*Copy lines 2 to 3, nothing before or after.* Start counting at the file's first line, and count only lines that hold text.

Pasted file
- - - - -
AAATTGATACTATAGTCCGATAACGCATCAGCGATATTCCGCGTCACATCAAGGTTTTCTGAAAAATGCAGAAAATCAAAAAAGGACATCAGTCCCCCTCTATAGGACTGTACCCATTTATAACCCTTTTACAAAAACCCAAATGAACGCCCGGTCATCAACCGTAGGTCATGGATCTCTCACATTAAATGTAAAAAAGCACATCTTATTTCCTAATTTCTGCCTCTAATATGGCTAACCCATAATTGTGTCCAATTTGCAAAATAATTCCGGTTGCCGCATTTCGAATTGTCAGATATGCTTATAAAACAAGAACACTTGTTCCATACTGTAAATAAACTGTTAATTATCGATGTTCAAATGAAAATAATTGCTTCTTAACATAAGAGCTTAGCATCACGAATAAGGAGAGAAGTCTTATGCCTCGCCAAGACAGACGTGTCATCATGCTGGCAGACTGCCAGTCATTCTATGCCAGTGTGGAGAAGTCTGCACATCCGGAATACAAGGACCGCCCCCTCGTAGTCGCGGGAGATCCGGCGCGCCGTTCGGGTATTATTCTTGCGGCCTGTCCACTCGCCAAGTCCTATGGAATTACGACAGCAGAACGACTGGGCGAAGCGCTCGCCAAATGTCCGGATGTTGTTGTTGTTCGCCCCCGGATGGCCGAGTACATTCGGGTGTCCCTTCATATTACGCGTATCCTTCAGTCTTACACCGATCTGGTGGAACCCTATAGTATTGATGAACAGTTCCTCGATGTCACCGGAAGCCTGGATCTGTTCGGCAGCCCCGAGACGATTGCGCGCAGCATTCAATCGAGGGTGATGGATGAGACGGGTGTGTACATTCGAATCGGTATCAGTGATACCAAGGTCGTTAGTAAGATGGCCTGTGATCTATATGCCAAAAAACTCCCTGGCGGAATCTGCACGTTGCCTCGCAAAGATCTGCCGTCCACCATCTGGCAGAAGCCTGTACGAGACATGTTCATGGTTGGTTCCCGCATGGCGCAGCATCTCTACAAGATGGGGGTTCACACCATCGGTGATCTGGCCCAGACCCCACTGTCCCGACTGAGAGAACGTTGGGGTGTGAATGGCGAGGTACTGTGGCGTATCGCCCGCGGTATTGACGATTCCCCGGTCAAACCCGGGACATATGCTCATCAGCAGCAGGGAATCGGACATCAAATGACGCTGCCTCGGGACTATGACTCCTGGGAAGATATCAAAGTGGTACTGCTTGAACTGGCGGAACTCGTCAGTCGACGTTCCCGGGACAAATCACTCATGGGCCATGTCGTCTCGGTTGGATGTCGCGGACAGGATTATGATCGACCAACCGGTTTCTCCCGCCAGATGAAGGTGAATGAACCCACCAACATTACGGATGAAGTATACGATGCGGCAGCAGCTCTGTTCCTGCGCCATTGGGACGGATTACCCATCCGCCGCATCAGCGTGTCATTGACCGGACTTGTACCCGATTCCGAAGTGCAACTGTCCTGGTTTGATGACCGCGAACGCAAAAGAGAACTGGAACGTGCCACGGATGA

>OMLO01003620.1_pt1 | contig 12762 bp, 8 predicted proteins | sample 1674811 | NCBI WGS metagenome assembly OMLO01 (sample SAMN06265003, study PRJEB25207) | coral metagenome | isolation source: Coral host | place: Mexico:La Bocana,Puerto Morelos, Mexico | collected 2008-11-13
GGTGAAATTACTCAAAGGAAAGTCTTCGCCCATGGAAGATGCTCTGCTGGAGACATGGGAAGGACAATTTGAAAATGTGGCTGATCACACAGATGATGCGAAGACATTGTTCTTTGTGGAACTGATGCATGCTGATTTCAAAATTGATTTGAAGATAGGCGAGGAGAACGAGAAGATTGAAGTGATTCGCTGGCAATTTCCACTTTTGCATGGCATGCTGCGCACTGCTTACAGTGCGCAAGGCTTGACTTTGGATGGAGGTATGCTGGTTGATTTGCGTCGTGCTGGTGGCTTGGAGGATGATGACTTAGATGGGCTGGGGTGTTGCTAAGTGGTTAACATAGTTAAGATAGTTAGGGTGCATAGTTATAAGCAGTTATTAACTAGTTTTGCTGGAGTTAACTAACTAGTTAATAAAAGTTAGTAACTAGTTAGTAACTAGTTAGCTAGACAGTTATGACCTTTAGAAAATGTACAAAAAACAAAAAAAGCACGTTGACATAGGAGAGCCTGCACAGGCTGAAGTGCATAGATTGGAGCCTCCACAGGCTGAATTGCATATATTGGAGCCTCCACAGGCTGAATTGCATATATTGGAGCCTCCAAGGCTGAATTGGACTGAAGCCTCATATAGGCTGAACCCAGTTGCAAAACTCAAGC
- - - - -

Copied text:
>OMLO01003620.1_pt1 | contig 12762 bp, 8 predicted proteins | sample 1674811 | NCBI WGS metagenome assembly OMLO01 (sample SAMN06265003, study PRJEB25207) | coral metagenome | isolation source: Coral host | place: Mexico:La Bocana,Puerto Morelos, Mexico | collected 2008-11-13
GGTGAAATTACTCAAAGGAAAGTCTTCGCCCATGGAAGATGCTCTGCTGGAGACATGGGAAGGACAATTTGAAAATGTGGCTGATCACACAGATGATGCGAAGACATTGTTCTTTGTGGAACTGATGCATGCTGATTTCAAAATTGATTTGAAGATAGGCGAGGAGAACGAGAAGATTGAAGTGATTCGCTGGCAATTTCCACTTTTGCATGGCATGCTGCGCACTGCTTACAGTGCGCAAGGCTTGACTTTGGATGGAGGTATGCTGGTTGATTTGCGTCGTGCTGGTGGCTTGGAGGATGATGACTTAGATGGGCTGGGGTGTTGCTAAGTGGTTAACATAGTTAAGATAGTTAGGGTGCATAGTTATAAGCAGTTATTAACTAGTTTTGCTGGAGTTAACTAACTAGTTAATAAAAGTTAGTAACTAGTTAGTAACTAGTTAGCTAGACAGTTATGACCTTTAGAAAATGTACAAAAAACAAAAAAAGCACGTTGACATAGGAGAGCCTGCACAGGCTGAAGTGCATAGATTGGAGCCTCCACAGGCTGAATTGCATATATTGGAGCCTCCACAGGCTGAATTGCATATATTGGAGCCTCCAAGGCTGAATTGGACTGAAGCCTCATATAGGCTGAACCCAGTTGCAAAACTCAAGC